Sydney Airport board to grant due diligence after improved $17.4 bln offer

SYDNEY, (Reuters) – Sydney Airport Holdings Pty Ltd (SYD.AX) said on Monday it has granted a consortium of infrastructure investors access to due diligence after the group boosted a takeover proposal by 3.6% to A$23.6 billion ($17.4 billion).

Sydney Airport is Australia’s only listed airport operator and a purchase would be a long-term bet on the travel sector which has been battered by the pandemic.

A successful takeover would be among the largest buyouts ever of an Australian firm and underline a year of stellar deal activity, that has already seen a mega $29 billion buyout of Afterpay (APT.AX) by Square (SQ.N).

The improved offer of A$8.75 a share follows prior proposals from the consortium pitched at A$8.45 and A$8.25, both of which were rejected by the airport operator’s board as inadequate.

Sydney Airport shares last closed at A$8.00 on Friday, before the increased offer price was announced.

The bidding consortium, Sydney Aviation Alliance (SAA), is comprised of Australian investors IFM Investors, QSuper and AustralianSuper and U.S.-based Global Infrastructure Partners.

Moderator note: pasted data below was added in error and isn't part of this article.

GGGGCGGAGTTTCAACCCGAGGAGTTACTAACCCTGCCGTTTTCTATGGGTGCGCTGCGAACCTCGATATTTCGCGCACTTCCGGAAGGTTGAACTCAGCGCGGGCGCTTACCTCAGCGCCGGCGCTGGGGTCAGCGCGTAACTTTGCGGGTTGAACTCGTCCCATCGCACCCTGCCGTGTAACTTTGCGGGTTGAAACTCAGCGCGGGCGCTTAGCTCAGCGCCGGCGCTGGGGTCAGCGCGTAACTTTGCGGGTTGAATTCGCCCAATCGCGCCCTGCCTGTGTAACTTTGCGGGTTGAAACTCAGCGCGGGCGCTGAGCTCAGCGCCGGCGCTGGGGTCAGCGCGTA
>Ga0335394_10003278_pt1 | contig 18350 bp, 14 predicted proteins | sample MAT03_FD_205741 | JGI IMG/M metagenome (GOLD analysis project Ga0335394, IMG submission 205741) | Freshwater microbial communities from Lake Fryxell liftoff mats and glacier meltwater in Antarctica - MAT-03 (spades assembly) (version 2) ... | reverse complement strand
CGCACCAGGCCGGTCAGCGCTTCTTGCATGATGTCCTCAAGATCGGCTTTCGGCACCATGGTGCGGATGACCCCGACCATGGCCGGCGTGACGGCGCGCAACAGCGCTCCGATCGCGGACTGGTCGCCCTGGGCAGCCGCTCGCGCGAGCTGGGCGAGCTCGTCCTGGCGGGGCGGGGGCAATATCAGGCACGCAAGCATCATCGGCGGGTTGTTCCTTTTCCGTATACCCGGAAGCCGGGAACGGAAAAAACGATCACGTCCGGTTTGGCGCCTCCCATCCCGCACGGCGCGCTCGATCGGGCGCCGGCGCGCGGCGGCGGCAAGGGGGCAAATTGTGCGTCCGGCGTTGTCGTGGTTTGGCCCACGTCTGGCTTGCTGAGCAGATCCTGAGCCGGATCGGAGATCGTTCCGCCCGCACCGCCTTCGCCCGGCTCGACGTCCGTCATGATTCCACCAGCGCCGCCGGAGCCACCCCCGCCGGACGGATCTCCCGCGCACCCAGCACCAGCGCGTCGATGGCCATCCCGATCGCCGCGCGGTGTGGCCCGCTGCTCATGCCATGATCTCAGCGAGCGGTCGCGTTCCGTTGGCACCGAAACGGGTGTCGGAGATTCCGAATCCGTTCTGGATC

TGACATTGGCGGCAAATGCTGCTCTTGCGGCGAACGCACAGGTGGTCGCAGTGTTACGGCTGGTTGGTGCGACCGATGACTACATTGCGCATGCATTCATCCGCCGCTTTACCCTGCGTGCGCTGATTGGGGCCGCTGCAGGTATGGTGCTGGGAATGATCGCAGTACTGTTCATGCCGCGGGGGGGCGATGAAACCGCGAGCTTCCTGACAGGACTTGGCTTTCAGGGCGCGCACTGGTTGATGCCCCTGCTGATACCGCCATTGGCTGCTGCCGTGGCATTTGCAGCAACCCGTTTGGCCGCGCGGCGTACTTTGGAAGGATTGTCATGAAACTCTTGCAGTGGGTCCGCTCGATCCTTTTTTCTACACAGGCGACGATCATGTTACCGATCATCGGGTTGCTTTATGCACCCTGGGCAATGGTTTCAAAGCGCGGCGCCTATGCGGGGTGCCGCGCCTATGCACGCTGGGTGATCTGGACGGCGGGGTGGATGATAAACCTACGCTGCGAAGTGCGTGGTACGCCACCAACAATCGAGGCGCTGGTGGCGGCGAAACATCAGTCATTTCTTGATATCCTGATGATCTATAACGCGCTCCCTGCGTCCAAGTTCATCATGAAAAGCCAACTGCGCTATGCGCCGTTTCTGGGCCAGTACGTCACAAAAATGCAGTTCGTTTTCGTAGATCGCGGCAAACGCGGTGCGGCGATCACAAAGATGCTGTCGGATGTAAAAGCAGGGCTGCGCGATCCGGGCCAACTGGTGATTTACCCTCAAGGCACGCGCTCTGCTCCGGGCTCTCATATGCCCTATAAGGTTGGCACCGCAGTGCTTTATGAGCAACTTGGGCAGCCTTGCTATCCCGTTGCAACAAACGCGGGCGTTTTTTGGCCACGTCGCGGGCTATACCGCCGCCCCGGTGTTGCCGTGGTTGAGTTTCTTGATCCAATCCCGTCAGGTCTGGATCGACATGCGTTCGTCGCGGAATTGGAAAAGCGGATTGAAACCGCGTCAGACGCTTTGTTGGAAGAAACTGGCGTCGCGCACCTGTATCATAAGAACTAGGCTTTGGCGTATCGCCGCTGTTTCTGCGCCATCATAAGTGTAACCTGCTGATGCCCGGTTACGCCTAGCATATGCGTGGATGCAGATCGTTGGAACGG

Record-low interest rates have prompted pension funds and their investment managers to chase higher yields.

SAA has been granted non-exclusive due diligence that is expected to take four weeks after signing a non-disclosure agreement, Sydney Airport said.

If SAA makes an acceptable binding proposal, the current intention is for the board to recommend it in the absence of a superior offer, the airport operator added.

UniSuper, Sydney Airport’s biggest shareholder with a 15.3% stake, has indicated it is open to rolling that equity into an investment in the privatised company, as required as part of the bid conditions.

The deal will require an independent expert’s report, approval from 75% of shareholders and a green light from the competition regulator and the Foreign Investment Review Board, in a process that typically takes months to complete.

The airport must remain 51% Australian owned, which analysts have said would make it difficult for a rival bidder to emerge given the scale of the funding needed.

An SAA spokesperson said the consortium welcomed the announcement and looked forward to working with Sydney Airport’s board to finalise the transaction.